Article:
This essay reconsiders the critical reception of Robert Altman’s Brewster McCloud (1970); in particular, the common figurative interpretations of both the film’s protagonist as a “modern day Icarus” and its primary setting, the Houston Astrodome, as a “metaphor of modernity”. Tracing the ways these readings have influenced the film’s reputation, the histories of Altman’s career, and the perceptions of Houston’s post-war urban development, the essay maps the numerous repetitions of the figures of creative spirits and societal cages. By focusing on the numerous coincidences and contingencies of the film’s production and exhibition – including its extravagant, sound-troubled World Premiere inside the Astrodome – the article explores both the limits of myth and metaphor and the possibilities of an outside for analyzing the relationship between film, architecture, and the city.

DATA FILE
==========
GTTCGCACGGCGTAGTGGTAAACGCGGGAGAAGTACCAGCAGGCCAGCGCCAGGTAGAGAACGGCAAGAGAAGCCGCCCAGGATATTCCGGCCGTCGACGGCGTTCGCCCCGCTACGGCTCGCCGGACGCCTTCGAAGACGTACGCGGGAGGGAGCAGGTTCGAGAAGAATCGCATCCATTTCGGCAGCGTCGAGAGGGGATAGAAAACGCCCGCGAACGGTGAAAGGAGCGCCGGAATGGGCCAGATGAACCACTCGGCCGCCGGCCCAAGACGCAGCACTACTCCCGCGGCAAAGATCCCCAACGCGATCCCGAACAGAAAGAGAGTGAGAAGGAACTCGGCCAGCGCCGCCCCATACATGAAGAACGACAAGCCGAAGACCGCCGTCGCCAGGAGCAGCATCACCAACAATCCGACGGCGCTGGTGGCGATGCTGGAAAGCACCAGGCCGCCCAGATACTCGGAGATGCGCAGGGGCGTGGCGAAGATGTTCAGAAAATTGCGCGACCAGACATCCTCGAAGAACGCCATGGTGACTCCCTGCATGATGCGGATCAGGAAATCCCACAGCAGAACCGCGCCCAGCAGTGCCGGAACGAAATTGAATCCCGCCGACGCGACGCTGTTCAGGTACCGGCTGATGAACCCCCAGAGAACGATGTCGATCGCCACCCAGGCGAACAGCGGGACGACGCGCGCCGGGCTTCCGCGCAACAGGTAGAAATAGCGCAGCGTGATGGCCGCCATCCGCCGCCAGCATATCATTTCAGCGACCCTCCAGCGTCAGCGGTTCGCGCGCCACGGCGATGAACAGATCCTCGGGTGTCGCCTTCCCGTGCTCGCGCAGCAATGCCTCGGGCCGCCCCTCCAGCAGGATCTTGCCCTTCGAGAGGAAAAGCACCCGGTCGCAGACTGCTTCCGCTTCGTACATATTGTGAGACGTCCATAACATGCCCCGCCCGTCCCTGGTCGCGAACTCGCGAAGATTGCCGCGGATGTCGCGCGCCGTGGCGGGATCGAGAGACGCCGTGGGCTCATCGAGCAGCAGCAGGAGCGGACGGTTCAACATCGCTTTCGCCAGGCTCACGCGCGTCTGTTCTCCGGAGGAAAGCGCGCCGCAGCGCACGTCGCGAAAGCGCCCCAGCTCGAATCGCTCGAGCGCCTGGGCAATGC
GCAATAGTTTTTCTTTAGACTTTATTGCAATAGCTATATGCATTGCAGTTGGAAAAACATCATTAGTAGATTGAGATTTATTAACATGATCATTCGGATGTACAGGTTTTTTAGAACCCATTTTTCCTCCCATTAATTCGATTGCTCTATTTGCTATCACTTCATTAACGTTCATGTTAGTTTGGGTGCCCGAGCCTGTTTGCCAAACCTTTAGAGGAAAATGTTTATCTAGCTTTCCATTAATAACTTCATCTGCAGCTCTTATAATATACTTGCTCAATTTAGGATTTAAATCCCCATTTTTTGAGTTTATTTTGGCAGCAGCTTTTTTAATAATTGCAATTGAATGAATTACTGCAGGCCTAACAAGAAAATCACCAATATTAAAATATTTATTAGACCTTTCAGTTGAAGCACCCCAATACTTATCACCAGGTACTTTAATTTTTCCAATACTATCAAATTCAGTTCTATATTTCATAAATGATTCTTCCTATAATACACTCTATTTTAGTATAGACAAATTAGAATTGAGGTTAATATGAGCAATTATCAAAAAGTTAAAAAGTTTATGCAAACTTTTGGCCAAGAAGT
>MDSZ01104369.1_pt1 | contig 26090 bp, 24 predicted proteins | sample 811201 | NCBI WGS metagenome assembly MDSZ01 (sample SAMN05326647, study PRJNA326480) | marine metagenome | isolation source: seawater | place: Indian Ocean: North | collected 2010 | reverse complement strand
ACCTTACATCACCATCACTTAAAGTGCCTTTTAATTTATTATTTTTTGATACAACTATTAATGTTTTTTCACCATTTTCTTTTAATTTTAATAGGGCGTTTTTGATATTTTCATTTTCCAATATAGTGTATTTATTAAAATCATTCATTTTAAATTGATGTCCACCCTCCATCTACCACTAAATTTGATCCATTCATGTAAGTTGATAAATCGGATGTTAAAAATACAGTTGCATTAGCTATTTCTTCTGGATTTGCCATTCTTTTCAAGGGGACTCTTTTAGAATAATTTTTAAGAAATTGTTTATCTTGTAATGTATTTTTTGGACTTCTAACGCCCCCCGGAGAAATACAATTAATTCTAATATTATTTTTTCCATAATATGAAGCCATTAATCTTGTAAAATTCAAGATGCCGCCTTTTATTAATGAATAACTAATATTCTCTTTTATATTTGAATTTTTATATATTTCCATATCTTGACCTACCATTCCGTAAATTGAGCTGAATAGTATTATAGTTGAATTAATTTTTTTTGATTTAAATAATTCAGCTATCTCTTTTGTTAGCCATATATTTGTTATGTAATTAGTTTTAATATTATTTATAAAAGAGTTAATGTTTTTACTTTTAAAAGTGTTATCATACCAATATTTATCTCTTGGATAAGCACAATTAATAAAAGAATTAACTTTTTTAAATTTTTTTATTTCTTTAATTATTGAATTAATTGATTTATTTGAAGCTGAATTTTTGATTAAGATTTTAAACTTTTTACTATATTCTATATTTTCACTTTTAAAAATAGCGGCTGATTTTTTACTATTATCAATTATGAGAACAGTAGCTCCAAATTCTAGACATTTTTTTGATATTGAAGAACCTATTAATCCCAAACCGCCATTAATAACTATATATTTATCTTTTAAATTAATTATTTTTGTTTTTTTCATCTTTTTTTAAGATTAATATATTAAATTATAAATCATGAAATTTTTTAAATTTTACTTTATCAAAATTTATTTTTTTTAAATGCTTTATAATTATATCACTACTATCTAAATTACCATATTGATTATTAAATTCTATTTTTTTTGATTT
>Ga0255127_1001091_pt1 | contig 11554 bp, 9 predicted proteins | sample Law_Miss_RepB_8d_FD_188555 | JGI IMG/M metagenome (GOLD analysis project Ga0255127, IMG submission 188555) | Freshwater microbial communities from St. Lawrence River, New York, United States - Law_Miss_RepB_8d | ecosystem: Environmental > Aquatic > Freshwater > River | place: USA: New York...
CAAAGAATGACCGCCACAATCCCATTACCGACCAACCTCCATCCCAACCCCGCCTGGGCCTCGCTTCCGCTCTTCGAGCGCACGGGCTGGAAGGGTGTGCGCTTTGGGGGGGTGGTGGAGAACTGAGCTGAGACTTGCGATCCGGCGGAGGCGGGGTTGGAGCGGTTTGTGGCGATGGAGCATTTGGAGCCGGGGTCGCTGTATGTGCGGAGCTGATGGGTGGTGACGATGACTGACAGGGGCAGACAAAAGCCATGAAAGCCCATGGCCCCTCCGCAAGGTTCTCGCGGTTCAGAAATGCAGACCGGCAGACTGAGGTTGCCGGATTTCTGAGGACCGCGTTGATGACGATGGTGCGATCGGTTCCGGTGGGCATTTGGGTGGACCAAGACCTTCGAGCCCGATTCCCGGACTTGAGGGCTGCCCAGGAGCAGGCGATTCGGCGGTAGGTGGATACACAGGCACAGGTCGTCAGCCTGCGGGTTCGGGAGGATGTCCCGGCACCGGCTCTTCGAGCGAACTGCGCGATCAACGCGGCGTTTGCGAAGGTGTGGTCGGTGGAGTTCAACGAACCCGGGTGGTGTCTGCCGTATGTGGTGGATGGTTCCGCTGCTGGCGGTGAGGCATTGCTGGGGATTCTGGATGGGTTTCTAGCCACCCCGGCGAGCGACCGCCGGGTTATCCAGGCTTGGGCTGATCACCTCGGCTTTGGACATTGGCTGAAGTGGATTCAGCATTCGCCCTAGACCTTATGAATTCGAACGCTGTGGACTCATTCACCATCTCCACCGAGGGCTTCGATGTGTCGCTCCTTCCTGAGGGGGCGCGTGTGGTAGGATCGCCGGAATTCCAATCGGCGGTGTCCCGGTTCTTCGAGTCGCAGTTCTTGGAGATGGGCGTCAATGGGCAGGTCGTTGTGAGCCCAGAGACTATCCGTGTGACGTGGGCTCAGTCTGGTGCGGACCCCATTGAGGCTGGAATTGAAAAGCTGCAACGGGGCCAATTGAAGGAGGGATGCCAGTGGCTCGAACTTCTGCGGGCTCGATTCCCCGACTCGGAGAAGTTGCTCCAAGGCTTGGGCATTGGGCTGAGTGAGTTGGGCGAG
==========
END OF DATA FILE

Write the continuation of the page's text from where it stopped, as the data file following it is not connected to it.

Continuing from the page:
The integral version of this article can be found in the printed KINO!